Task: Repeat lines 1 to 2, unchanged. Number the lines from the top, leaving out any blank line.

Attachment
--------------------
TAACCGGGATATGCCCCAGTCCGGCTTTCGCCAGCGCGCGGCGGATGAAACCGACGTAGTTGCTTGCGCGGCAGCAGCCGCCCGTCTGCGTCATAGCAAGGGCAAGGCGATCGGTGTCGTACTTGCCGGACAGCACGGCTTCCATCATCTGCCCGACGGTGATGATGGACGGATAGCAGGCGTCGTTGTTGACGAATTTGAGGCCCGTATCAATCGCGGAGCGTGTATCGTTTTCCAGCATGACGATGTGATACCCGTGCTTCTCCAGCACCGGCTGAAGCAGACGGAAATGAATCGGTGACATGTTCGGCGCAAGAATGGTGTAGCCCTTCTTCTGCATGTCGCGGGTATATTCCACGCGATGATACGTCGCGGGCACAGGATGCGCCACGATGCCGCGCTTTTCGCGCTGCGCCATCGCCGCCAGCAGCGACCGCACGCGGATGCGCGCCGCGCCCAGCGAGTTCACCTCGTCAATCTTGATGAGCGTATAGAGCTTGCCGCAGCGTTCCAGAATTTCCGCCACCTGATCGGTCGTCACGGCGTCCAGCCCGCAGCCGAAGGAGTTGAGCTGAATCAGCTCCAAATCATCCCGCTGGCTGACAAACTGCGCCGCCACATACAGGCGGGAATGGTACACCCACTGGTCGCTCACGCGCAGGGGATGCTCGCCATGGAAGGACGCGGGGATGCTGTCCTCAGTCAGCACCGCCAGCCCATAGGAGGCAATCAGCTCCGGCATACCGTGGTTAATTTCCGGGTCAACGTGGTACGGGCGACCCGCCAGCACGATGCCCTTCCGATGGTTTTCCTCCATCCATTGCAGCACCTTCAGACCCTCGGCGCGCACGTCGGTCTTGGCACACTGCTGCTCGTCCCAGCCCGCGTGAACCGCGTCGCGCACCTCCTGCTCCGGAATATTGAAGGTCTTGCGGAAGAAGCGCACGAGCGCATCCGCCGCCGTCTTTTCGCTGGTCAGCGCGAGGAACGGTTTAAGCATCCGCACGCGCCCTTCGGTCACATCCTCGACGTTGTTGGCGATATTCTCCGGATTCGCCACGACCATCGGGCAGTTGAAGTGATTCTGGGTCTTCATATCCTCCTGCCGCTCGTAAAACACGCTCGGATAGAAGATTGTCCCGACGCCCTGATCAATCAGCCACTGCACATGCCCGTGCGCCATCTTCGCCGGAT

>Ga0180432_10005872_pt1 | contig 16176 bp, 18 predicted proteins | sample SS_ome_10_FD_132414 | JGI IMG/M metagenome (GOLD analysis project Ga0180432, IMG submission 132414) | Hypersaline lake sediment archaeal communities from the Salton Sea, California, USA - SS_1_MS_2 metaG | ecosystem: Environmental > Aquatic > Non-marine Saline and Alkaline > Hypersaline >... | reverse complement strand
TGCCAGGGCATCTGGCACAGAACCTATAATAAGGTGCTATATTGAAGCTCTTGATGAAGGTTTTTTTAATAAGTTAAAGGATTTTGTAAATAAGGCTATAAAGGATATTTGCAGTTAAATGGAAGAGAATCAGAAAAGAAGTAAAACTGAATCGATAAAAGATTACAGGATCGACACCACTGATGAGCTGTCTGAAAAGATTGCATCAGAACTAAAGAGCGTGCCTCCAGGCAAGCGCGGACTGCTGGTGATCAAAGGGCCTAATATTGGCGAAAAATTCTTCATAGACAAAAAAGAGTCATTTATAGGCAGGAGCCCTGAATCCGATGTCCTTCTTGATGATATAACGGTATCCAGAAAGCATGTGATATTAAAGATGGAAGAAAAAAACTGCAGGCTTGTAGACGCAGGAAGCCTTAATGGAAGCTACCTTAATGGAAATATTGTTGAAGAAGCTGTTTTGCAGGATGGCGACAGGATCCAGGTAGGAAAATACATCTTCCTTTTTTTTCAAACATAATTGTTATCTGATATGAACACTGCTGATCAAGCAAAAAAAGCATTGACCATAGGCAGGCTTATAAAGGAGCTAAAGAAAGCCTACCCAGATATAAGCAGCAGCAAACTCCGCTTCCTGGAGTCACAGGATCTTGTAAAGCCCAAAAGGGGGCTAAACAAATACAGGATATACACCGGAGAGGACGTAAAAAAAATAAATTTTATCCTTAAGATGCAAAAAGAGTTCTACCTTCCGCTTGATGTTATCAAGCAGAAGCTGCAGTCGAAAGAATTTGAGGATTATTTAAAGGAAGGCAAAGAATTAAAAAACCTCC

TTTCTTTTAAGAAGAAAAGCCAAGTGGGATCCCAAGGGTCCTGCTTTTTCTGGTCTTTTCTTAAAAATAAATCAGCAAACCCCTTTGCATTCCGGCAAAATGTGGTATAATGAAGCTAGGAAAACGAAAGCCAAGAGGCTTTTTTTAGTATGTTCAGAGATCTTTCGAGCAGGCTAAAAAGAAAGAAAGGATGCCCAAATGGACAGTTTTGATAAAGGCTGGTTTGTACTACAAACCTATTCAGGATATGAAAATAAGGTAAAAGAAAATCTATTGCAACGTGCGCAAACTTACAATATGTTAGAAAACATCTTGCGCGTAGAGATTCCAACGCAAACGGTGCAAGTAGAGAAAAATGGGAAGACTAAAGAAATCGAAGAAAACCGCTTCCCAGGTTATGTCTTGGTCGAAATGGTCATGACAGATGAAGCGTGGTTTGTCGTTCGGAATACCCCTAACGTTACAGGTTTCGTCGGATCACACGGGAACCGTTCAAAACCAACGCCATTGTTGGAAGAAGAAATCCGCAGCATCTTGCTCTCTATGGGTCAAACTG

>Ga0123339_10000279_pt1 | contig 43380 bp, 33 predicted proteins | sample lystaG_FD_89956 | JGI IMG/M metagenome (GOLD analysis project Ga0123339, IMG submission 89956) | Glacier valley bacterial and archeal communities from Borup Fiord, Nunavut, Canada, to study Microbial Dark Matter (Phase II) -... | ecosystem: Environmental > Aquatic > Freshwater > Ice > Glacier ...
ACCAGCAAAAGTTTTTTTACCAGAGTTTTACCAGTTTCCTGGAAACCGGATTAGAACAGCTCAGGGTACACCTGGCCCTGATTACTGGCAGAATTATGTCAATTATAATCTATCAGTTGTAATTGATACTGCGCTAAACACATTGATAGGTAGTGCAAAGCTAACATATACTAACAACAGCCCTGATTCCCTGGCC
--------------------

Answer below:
TAACCGGGATATGCCCCAGTCCGGCTTTCGCCAGCGCGCGGCGGATGAAACCGACGTAGTTGCTTGCGCGGCAGCAGCCGCCCGTCTGCGTCATAGCAAGGGCAAGGCGATCGGTGTCGTACTTGCCGGACAGCACGGCTTCCATCATCTGCCCGACGGTGATGATGGACGGATAGCAGGCGTCGTTGTTGACGAATTTGAGGCCCGTATCAATCGCGGAGCGTGTATCGTTTTCCAGCATGACGATGTGATACCCGTGCTTCTCCAGCACCGGCTGAAGCAGACGGAAATGAATCGGTGACATGTTCGGCGCAAGAATGGTGTAGCCCTTCTTCTGCATGTCGCGGGTATATTCCACGCGATGATACGTCGCGGGCACAGGATGCGCCACGATGCCGCGCTTTTCGCGCTGCGCCATCGCCGCCAGCAGCGACCGCACGCGGATGCGCGCCGCGCCCAGCGAGTTCACCTCGTCAATCTTGATGAGCGTATAGAGCTTGCCGCAGCGTTCCAGAATTTCCGCCACCTGATCGGTCGTCACGGCGTCCAGCCCGCAGCCGAAGGAGTTGAGCTGAATCAGCTCCAAATCATCCCGCTGGCTGACAAACTGCGCCGCCACATACAGGCGGGAATGGTACACCCACTGGTCGCTCACGCGCAGGGGATGCTCGCCATGGAAGGACGCGGGGATGCTGTCCTCAGTCAGCACCGCCAGCCCATAGGAGGCAATCAGCTCCGGCATACCGTGGTTAATTTCCGGGTCAACGTGGTACGGGCGACCCGCCAGCACGATGCCCTTCCGATGGTTTTCCTCCATCCATTGCAGCACCTTCAGACCCTCGGCGCGCACGTCGGTCTTGGCACACTGCTGCTCGTCCCAGCCCGCGTGAACCGCGTCGCGCACCTCCTGCTCCGGAATATTGAAGGTCTTGCGGAAGAAGCGCACGAGCGCATCCGCCGCCGTCTTTTCGCTGGTCAGCGCGAGGAACGGTTTAAGCATCCGCACGCGCCCTTCGGTCACATCCTCGACGTTGTTGGCGATATTCTCCGGATTCGCCACGACCATCGGGCAGTTGAAGTGATTCTGGGTCTTCATATCCTCCTGCCGCTCGTAAAACACGCTCGGATAGAAGATTGTCCCGACGCCCTGATCAATCAGCCACTGCACATGCCCGTGCGCCATCTTCGCCGGAT

>Ga0180432_10005872_pt1 | contig 16176 bp, 18 predicted proteins | sample SS_ome_10_FD_132414 | JGI IMG/M metagenome (GOLD analysis project Ga0180432, IMG submission 132414) | Hypersaline lake sediment archaeal communities from the Salton Sea, California, USA - SS_1_MS_2 metaG | ecosystem: Environmental > Aquatic > Non-marine Saline and Alkaline > Hypersaline >... | reverse complement strand